Perichoresis 17.4

Perichoresis 17.4 (2019)


Aspects of the Revelation of the Divine in St. Gregory Palamas’ Treatise De Operationibus Divinis

Christos Terezis and Elias Tempelis


In this paper, we examine the concepts ‘destination’, ‘revelation’, ‘foreknowledge’, ‘will’, ‘transmission’, ‘motion’, and ‘grace’, as they appear in Gregory Palamas’ treatise De opera-tionibus divinis. According to the Christian theologian, these terms correspond to specific ways of God’s manifestation, i.e. His natural and supernatural revelation. Since they illuminate God’s energies, but not His essence, they are participated by the beings of the natural world. The first two terms mainly refer to a general version of the revelation, while the third contains epistemological elements as well and the fourth contains elements referring also to the divine will. The fifth term condenses the content of the afore-mentioned terms seen as an ad extra bestowment. By means of these concepts, Palamas preserves the ontological difference between the supernatural and the natural, while, at the same time, he defines the exact way of their communion, which excludes pantheism. He introduces into the divine realm the state of distinction, which, however, does not restrict its unity at all. He accepts the development of a metaphysical multitude, which is regulated by the divine uniqueness. What emerges is not a kind of Neoplatonic polytheism, but the infinite richness of the divine existence. Thus, Palamas steadily moves within the tradition founded by Ps.-Dionysius the Areopagite, Maximus the Confessor, John Damascene, and George Pachymeres, the main characteristic of which is ontological monism. This is a tradition which formulated common places as to the content, the concepts and the relevant methodology, while the distinction between negative and affirmative theology is dominant. PDF

Aspects of the Theory on ‘Ideas’, ‘Eide’ and ‘Logoi’ of Beings in George Pachymeres

Lydia Petridou


In this study, we are discussing the terms ‘idea’, ‘eidos’, and ‘logos’ in George Pachymeres’ Paraphrase of Dionysius the Areopagite’s De divinis nominibus. This is a very important topic, at least from the ontological point of view. Many questions come to the fore, such as whether the three terms are as to their meanin

g the same, whether their non-autonomous character is mentioned, what their relation with the divine energies is and whether and how they are connected to the divine will. The structure of our study is based on the fact that the terms come from the Platonic, Aristotelian, and Patristic tradition respectively. Considering that both God and the created beings are objective realities, which the human consciousness is asked to investigate, we attempt to extrapolate ontology to the gnoseological level as well. I.e. we attempt to explain the matter of ‘universals’ relying on two questions. Specifically, from the ontological point of view: do they exist independently? And, from the gnoseological point of view: what is their relation to the human thinking? PDF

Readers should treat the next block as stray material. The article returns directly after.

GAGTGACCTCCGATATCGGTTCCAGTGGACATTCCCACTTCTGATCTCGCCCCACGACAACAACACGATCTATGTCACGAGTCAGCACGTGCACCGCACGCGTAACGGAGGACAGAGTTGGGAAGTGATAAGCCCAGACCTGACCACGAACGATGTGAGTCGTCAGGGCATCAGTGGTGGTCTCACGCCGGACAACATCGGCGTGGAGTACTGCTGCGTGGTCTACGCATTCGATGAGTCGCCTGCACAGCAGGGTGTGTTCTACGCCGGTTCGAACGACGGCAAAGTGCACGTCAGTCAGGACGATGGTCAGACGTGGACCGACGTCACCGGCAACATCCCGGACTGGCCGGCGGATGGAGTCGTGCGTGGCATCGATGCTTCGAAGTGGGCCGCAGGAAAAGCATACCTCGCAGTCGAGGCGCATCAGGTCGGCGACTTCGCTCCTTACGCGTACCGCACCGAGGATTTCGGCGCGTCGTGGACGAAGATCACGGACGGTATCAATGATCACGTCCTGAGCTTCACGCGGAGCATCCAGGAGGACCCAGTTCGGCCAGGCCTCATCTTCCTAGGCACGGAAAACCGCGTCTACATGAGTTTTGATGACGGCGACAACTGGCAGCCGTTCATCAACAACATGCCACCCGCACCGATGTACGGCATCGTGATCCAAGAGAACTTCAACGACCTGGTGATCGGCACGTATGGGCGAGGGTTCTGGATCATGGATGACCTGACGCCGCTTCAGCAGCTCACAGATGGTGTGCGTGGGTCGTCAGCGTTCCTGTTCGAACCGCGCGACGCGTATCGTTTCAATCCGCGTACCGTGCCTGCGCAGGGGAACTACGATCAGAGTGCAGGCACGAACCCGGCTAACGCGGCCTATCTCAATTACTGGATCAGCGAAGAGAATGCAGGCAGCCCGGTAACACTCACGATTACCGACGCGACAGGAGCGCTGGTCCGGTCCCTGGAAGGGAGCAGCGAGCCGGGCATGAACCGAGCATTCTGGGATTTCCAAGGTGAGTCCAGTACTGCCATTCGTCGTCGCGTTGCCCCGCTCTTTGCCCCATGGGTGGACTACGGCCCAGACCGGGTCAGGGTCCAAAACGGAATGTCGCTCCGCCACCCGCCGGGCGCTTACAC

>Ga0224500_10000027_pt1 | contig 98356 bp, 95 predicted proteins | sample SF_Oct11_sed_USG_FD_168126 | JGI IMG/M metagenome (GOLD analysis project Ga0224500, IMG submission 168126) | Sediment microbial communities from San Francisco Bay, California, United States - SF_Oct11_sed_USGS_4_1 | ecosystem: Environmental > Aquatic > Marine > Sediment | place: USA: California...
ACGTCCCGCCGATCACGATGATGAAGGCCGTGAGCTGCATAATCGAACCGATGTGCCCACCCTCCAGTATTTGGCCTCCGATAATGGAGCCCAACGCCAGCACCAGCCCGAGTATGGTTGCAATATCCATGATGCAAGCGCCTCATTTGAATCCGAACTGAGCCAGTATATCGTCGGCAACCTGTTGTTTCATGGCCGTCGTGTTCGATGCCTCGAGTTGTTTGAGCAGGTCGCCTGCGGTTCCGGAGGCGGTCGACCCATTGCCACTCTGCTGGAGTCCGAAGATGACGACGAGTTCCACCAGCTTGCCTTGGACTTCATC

The Daughter of the Word: What Luther Learned from the Early Church and the Fathers

Glen L. Thompson


All the major sixteenth-century Reformers knew something about the early church and used the early Fathers. As an Augustinian monk and professor of theology, however, Luther’s knowledge and use of the great Father was both deeper and more nuanced. While indebted to Augustine, Luther went further in defining what it meant for theology to be ‘scriptural’. He saw history as the interaction of God’s two regimes, and the church of every age as weak and flawed but conquering through the cross of Christ. This led him to a free use of the Fathers without being constrained to always agree with or imitate them. The comfort he received from the Apostles’ Creed in particular led him to appreciate the early creedal statements, and so it was natural for him to use them as models when formulating the new confessions required in his own day. The sixteenth-century heritage of written confessions of faith is a heritage under-appreciated but still vital for church bodies today.  PDF

Calvin’s Preface to Chrysostom’s Homilies as a Window into Calvin’s Own Priorities and Perspectives

Paul A. Hartog